As in the Venezuela crisis, Donald Trump, the great enthusiast for dictators, is making a cynical pretense of concern for democracy in Iran. Fortunately, his latest bit of exploitation of the Iranian protesters has blown up in his face. Noting the anniversary of the 1979 revolution, he issued a tweet yesterday featuring a meme with an image of a student protester from the 2017 anti-austerity uprising and the words: "40 years of corruption. 40 years of repression. 40 years of terror. The regime in Iran has produced only #40YearsofFailure. The long-suffering Iranian people deserve a much brighter future." He also tweeted the same message in the Persian language. Today, the courageous photographer who snapped the image at the University of Tehran in December 2017, Yalda Moayeri, comes forward to express her outrage at its co-optation by Trump, telling the New York Times: "I felt cheated and abused, it causes me great sorrow to see the man who is inflicting so much pain upon me and my compatriots to use my image for his own agenda. I did not take this risk to have someone using it to pressure us Iranians even further." She added: "His sanctions are devastating our lives. Our money became worthless. People are becoming poor. Because of his travel ban, many Iranians cannot visit their family members in the United States. My father lives there and I can't go either. I just don't want to be any part of his agenda against Iran."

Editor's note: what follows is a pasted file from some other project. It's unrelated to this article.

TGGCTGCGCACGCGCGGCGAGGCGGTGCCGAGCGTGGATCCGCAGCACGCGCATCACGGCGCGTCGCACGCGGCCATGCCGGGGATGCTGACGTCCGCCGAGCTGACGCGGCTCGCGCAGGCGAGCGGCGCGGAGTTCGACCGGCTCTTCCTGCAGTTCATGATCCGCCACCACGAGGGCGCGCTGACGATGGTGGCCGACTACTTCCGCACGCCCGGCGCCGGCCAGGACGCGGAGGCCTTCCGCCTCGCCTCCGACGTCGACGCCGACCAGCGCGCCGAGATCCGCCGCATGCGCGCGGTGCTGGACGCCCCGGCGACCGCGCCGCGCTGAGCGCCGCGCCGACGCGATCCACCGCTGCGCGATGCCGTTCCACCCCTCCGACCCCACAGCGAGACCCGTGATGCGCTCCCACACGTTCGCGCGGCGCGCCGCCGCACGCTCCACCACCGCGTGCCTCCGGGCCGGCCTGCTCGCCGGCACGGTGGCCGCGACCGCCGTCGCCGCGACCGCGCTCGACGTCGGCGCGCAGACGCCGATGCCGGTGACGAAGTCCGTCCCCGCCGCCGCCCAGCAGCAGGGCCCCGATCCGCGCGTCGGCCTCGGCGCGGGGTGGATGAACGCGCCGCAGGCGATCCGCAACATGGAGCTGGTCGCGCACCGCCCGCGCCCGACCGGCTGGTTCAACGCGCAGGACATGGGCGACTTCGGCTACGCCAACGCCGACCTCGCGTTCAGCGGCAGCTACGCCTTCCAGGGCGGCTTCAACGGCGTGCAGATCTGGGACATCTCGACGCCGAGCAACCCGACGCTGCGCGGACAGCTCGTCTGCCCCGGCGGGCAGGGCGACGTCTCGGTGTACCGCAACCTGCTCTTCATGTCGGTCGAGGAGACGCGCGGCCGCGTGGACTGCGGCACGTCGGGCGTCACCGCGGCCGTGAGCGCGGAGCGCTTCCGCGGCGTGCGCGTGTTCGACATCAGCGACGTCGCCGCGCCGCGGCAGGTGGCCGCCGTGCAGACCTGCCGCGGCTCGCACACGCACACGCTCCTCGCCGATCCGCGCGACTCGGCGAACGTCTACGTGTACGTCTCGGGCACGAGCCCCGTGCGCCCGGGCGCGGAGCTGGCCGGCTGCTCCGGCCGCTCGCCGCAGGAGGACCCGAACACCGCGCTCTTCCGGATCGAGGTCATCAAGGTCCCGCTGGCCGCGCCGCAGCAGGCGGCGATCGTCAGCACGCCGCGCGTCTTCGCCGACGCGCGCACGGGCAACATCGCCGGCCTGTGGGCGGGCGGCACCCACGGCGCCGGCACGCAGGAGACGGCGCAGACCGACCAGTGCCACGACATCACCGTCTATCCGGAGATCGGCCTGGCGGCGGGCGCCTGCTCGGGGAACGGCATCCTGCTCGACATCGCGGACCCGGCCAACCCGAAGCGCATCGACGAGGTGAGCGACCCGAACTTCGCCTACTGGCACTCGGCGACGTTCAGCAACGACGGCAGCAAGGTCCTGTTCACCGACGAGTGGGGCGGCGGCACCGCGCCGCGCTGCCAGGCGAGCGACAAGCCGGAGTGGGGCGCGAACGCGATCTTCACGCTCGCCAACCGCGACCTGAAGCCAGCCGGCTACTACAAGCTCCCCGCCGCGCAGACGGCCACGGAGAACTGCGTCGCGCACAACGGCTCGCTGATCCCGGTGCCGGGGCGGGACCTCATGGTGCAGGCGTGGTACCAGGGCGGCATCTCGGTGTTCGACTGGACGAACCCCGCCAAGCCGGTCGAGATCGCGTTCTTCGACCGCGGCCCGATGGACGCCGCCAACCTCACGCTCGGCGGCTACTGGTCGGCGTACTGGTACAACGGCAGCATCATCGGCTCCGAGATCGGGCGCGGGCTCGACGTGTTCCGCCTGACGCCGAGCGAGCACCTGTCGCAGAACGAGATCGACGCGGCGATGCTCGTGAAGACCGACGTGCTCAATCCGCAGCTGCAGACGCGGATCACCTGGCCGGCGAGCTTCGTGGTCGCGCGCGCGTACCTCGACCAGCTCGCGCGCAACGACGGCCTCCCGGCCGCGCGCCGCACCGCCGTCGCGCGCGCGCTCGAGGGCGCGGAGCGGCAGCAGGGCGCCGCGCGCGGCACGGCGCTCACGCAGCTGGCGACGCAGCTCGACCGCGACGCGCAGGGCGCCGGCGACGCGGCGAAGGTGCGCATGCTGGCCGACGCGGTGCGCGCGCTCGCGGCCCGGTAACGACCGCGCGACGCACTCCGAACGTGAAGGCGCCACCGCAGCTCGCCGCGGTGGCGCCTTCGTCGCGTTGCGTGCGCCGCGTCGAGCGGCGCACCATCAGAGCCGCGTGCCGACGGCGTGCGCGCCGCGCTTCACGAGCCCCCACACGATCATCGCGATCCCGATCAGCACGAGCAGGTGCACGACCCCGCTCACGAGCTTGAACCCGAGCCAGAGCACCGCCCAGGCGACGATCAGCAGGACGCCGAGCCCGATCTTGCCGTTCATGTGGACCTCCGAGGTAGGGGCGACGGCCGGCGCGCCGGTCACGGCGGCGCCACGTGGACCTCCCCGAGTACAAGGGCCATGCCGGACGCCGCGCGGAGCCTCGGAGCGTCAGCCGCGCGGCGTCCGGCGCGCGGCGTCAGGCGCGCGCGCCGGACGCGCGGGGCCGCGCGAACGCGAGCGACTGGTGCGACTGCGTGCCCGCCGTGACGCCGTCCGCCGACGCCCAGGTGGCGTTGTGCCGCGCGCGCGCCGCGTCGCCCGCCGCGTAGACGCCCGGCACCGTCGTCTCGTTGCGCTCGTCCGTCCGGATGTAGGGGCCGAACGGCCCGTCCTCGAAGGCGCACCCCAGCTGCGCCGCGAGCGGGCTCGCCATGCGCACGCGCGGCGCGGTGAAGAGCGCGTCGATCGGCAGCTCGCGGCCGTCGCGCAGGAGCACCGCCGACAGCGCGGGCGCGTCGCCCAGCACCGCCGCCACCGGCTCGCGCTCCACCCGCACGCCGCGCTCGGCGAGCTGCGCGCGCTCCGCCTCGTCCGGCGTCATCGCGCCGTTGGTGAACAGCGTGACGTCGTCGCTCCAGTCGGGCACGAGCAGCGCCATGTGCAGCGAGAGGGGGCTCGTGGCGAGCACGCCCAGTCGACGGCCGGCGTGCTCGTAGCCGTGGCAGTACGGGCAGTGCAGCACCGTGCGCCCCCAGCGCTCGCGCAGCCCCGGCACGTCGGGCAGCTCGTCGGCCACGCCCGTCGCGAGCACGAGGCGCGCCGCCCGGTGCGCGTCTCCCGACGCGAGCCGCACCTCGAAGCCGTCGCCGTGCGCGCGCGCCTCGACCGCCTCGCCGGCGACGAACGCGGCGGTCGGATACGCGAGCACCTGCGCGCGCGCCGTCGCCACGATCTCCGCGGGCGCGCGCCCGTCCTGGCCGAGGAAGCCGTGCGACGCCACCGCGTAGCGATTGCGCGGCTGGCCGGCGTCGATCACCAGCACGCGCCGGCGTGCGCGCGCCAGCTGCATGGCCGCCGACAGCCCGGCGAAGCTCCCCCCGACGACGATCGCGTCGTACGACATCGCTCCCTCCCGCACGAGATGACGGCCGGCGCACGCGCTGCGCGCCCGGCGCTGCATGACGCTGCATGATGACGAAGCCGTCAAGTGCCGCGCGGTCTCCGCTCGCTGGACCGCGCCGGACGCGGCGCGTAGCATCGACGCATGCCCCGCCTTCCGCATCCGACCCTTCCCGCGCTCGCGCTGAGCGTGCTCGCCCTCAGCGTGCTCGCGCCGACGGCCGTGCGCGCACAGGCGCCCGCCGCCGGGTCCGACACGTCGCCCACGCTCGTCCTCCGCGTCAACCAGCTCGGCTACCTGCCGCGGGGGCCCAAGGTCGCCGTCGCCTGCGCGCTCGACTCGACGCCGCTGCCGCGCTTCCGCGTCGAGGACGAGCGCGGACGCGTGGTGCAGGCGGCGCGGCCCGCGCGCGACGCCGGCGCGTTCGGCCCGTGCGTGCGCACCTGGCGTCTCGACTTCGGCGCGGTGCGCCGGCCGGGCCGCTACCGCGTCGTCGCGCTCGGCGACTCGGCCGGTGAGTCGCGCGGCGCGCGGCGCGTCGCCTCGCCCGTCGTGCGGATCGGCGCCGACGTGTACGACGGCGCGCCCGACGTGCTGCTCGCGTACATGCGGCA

World oil prices remain depressed, now hovering at around $60 per barrel, although they did experience an uptick this month, probably driven by the escalating crisis in Venezuela and fears of a US-China trade war. (Xinhua, Jan. 27; OilPrice, Jan. 18) Yet this month also saw Zimbabwe explode into angry protests over fuel prices. A three-day nationwide strike was declared by the trade unions, and the government responded with bullets and a total Internet shut-down. At least 12 were killed and hundreds arbitrarily arrested. The unrest was sparked when the government doubled fuel prices, making gasoline sold in Zimbabwe the most expensive in the world. President Emmerson Mnangagwa said the price rise was aimed at tackling shortages caused by an increase in fuel use and "rampant" illegal trading. (FT, Jan. 18; Amnesty International, Jan. 15; BBC News, OilPrice, Jan. 14)
In Episode 25 of the CounterVortex podcast, Bill Weinberg protests that he has now been deprived of phone and Internet access by Verizon for more than two months, and discusses the greater social implications of this dilemma. Donald Trump, who is a fascist by any reasonable definition, has now shut down the federal government and is threatening to declare a national emergency in order to build his border wall. Lack of other net access at this critical moment has forced Weinberg to use a cell phone in order to have any voice as a writer and activist—while cellular technology is itself inherently abetting the descent into fascism. Not only does it create a totalizing propaganda environment, but it is degrading our attention spans, literacy and critical thinking skills. It also creates a totalizing surveillance environment that can ultimately be exploited by government as well as private interests. But we accept it in the name of "convenience" and the illusion of consumer "choice," and few even recognize technological "progress" (note: propaganda word) as something that needs to be resisted. This emerging dystopia combines the worst aspects of George Orwell's 1984 and Aldous Huxley's Brave New World: we are complicit in the extinguishing of our own freedom because we have been conditioned. Weinberg calls for practical action to slow (at least) the totalizing aspect of this dystopia: keeping alive space for the print world and the meat world, and demanding that Verizon and other service providers maintain landline infrastructure. Listen on SoundCloud, and support our podcast via Patreon.